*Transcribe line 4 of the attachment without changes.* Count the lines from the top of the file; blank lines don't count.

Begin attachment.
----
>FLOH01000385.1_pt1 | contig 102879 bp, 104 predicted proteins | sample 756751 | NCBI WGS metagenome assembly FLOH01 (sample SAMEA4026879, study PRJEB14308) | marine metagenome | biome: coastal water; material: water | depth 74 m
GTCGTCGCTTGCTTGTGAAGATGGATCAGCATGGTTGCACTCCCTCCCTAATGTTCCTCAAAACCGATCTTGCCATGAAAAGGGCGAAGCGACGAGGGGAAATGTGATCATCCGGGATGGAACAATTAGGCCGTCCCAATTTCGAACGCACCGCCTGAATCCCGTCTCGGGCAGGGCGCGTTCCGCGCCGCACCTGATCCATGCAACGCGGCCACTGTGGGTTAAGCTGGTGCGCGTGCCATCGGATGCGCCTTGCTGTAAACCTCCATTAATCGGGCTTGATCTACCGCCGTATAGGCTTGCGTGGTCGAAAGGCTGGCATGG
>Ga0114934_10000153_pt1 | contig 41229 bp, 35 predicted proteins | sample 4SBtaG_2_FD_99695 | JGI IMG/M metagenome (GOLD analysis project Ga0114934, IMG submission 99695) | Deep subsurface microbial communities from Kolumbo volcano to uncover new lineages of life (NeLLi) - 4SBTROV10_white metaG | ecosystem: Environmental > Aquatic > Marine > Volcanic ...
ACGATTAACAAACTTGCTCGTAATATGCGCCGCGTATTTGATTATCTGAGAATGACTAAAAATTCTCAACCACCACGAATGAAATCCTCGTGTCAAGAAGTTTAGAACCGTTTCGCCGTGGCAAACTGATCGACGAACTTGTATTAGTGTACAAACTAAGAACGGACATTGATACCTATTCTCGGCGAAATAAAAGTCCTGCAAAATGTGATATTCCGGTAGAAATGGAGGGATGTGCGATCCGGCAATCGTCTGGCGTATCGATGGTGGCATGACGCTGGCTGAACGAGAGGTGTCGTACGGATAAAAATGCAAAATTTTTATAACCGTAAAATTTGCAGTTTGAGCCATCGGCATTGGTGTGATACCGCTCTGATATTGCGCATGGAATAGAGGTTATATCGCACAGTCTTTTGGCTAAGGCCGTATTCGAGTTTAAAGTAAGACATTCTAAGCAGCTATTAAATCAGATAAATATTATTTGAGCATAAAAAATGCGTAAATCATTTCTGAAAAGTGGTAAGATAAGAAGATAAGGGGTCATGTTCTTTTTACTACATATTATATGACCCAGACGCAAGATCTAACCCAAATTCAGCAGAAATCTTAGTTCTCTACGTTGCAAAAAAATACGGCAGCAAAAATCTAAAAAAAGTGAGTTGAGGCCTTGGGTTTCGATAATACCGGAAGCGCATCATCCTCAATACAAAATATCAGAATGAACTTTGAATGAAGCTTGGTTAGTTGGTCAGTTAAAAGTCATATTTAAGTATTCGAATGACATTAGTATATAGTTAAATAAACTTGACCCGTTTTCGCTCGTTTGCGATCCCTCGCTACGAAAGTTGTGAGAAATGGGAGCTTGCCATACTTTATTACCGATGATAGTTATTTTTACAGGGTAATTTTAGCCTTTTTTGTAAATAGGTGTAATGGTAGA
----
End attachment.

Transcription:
ACGATTAACAAACTTGCTCGTAATATGCGCCGCGTATTTGATTATCTGAGAATGACTAAAAATTCTCAACCACCACGAATGAAATCCTCGTGTCAAGAAGTTTAGAACCGTTTCGCCGTGGCAAACTGATCGACGAACTTGTATTAGTGTACAAACTAAGAACGGACATTGATACCTATTCTCGGCGAAATAAAAGTCCTGCAAAATGTGATATTCCGGTAGAAATGGAGGGATGTGCGATCCGGCAATCGTCTGGCGTATCGATGGTGGCATGACGCTGGCTGAACGAGAGGTGTCGTACGGATAAAAATGCAAAATTTTTATAACCGTAAAATTTGCAGTTTGAGCCATCGGCATTGGTGTGATACCGCTCTGATATTGCGCATGGAATAGAGGTTATATCGCACAGTCTTTTGGCTAAGGCCGTATTCGAGTTTAAAGTAAGACATTCTAAGCAGCTATTAAATCAGATAAATATTATTTGAGCATAAAAAATGCGTAAATCATTTCTGAAAAGTGGTAAGATAAGAAGATAAGGGGTCATGTTCTTTTTACTACATATTATATGACCCAGACGCAAGATCTAACCCAAATTCAGCAGAAATCTTAGTTCTCTACGTTGCAAAAAAATACGGCAGCAAAAATCTAAAAAAAGTGAGTTGAGGCCTTGGGTTTCGATAATACCGGAAGCGCATCATCCTCAATACAAAATATCAGAATGAACTTTGAATGAAGCTTGGTTAGTTGGTCAGTTAAAAGTCATATTTAAGTATTCGAATGACATTAGTATATAGTTAAATAAACTTGACCCGTTTTCGCTCGTTTGCGATCCCTCGCTACGAAAGTTGTGAGAAATGGGAGCTTGCCATACTTTATTACCGATGATAGTTATTTTTACAGGGTAATTTTAGCCTTTTTTGTAAATAGGTGTAATGGTAGA